- Technology evangelism. Apple has had a large number of evangelists even during its worst period. These people had a passion for Apple products mainly because they were so differentiated, superior in performance and easy to use. It was these evangelists that spread word about Apple to their friends and acquaintances. A company or brand must try and identify its Explorers or evangelists and get them to spread the word.
- Future-ready design. To especially convince the Pioneers, a company must launch a product that has a friendly design, has good support and can reassure the pioneers. The product should also be designed to run without problems for a longer period of time.
- Providing clear benefits. To the Skeptics, specifically, a company must clearly demonstrate the benefits that the consumer will derive from using its products or services.
- Market-stage pricing. Companies must have cheaper versions so as to attract the segments not totally convinced.
- Consumer-focussed design. This is a no-brainer – the simpler the better.
- Responsive service. The company MUST make it a point to offer all after-sales help to get the unsure consumers familiar with the usage of the product.
- Reassuring communications. This should include demonstrations, feedback, guarantees and help.
The Parasuraman-Colby study is closely related to the familiar Diffusions of Innovations theory. We all know that new ideas and technologies are adopted at different rates by different segments. The Diffusion of Innovations theory, popularised by Everett Rogers, argued that diffusion is a process by which an innovation is communicated in a social system. According to him, the four main elements that influence the spread of a new idea are the innovation itself, communication channels, time and a social system. Rogers presented the bell-shaped curve that consisted of innovators, early adopters, early majority, late majority and laggards. Most marketers know that they would need to follow different marketing strategies to appeal to the different segments.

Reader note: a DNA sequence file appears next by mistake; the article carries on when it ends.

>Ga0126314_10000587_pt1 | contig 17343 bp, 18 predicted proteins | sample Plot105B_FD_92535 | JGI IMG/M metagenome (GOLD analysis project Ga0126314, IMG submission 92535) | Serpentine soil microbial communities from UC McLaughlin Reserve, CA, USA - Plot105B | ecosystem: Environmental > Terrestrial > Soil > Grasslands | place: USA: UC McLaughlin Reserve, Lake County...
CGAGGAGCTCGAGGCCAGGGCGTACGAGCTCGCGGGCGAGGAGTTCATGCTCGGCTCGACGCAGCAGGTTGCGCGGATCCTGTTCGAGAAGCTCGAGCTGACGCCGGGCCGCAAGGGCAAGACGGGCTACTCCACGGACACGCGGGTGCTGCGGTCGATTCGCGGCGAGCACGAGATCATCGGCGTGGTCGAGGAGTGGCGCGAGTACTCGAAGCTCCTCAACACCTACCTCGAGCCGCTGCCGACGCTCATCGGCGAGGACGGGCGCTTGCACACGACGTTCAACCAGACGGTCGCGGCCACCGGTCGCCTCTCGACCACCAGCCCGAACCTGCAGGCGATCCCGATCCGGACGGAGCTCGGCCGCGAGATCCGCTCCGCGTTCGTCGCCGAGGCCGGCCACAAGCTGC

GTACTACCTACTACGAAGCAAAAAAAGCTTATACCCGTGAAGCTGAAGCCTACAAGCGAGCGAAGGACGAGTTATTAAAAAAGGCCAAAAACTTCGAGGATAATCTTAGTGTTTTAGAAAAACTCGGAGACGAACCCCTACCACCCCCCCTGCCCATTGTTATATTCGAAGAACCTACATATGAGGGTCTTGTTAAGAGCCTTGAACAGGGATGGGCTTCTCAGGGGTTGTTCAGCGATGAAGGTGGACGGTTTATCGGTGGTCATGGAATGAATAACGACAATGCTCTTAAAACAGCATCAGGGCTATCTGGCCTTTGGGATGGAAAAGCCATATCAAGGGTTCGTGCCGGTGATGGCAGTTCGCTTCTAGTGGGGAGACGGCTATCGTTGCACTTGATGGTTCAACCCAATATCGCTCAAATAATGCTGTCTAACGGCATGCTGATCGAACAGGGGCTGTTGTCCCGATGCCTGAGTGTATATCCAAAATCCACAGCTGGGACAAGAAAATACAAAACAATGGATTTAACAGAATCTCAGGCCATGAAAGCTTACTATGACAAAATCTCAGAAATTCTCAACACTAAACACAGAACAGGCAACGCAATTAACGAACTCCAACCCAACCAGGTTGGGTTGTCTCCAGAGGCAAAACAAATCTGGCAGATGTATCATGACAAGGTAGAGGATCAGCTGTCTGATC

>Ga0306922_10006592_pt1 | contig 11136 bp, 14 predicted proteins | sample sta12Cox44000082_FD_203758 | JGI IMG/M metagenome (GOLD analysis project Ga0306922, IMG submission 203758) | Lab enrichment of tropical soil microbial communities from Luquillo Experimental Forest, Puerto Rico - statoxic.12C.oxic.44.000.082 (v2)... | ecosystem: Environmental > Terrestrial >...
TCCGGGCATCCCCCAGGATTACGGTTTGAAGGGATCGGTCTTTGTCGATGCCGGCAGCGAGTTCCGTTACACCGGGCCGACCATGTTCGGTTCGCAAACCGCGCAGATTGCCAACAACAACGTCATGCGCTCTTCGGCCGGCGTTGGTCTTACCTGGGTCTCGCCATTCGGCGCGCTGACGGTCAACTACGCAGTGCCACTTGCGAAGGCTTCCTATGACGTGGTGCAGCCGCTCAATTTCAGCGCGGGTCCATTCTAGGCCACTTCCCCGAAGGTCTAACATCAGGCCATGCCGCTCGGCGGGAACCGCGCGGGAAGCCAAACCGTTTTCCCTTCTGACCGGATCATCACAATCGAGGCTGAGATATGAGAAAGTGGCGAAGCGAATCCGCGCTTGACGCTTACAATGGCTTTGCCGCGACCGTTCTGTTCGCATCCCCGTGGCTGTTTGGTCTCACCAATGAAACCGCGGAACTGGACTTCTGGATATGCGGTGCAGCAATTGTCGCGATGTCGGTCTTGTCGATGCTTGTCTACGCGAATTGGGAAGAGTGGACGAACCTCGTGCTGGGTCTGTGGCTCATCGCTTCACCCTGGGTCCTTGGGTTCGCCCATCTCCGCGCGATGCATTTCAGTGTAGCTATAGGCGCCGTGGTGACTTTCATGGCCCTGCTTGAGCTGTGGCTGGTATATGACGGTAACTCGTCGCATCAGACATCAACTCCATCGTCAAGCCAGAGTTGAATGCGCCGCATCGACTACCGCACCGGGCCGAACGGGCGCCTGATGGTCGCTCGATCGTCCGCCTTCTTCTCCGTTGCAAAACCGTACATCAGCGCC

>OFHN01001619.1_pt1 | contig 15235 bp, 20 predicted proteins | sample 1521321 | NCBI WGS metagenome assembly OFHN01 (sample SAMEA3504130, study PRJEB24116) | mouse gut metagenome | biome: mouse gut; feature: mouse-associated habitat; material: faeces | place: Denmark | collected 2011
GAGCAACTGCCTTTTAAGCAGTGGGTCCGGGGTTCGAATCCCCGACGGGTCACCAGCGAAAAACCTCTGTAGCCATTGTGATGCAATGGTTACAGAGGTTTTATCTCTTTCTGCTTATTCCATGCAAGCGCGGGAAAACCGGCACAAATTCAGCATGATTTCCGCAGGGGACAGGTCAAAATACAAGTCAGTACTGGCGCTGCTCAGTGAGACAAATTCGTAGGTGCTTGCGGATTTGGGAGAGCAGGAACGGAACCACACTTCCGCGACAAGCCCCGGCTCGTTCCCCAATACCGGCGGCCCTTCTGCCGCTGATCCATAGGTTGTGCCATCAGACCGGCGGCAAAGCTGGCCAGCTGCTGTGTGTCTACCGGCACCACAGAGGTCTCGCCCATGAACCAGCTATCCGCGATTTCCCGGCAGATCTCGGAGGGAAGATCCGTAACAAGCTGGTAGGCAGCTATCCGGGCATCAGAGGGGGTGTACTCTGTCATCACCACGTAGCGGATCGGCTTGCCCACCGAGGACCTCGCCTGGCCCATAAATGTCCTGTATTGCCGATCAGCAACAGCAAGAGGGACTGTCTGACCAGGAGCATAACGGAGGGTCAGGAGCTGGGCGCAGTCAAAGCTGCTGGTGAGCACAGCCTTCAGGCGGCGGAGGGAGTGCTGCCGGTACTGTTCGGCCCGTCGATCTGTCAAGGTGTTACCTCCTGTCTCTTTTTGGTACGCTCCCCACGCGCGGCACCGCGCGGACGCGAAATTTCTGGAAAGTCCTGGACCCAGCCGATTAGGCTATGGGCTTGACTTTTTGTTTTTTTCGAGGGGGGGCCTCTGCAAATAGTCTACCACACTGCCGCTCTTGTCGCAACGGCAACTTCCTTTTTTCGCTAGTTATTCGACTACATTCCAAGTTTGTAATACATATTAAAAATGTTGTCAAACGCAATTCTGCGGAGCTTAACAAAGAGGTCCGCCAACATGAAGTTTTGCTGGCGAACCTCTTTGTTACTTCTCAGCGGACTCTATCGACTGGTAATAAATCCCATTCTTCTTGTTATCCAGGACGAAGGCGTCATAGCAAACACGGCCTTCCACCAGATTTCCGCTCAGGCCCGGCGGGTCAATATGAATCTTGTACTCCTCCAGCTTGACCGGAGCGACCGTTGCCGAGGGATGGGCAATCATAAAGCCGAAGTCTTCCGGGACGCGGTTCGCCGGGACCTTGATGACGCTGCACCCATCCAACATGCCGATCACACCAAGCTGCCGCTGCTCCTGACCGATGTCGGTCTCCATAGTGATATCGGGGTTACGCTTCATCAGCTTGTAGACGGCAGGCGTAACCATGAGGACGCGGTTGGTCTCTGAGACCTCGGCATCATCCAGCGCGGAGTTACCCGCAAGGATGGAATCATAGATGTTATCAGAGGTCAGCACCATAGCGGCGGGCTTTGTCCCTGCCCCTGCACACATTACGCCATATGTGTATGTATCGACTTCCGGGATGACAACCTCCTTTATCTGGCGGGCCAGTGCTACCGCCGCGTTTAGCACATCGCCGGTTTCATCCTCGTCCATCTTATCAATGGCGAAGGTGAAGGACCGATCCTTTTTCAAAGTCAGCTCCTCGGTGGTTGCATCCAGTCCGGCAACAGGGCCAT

In the path breaking book, Crossing the Chasm, Geoffrey Moore added a caveat to Rogers’ theory. Moore argued that, for disruptive or discontinuous technology products, there was likely to be a chasm between the early adopters of a product (the technology enthusiasts and visionaries) and the early majority (the pragmatists). The biggest challenge for a marketer of a disruptive innovation was to cross the chasm successfully. If the marketer failed in jumping that chasm, an innovation could flounder. Moore believed that the visionaries and pragmatists have very different expectations, and that it was necessary to have a different strategy to ‘cross the chasm’.
To conclude, what needs to be borne in mind is that consumers behave differently and adopt technology products at different rates. Following a standardised marketing strategy for all segments will not yield the results that one is expecting. Understanding the segments and developing tailor-made strategies for each is crucial.
Sources: Marketing Management by Philip Kotler; Wikipedia;
Technology Still Matters by Charles L. Colby and A. Parasuraman (http://rockresearch.com/Tech_Matt.pdf).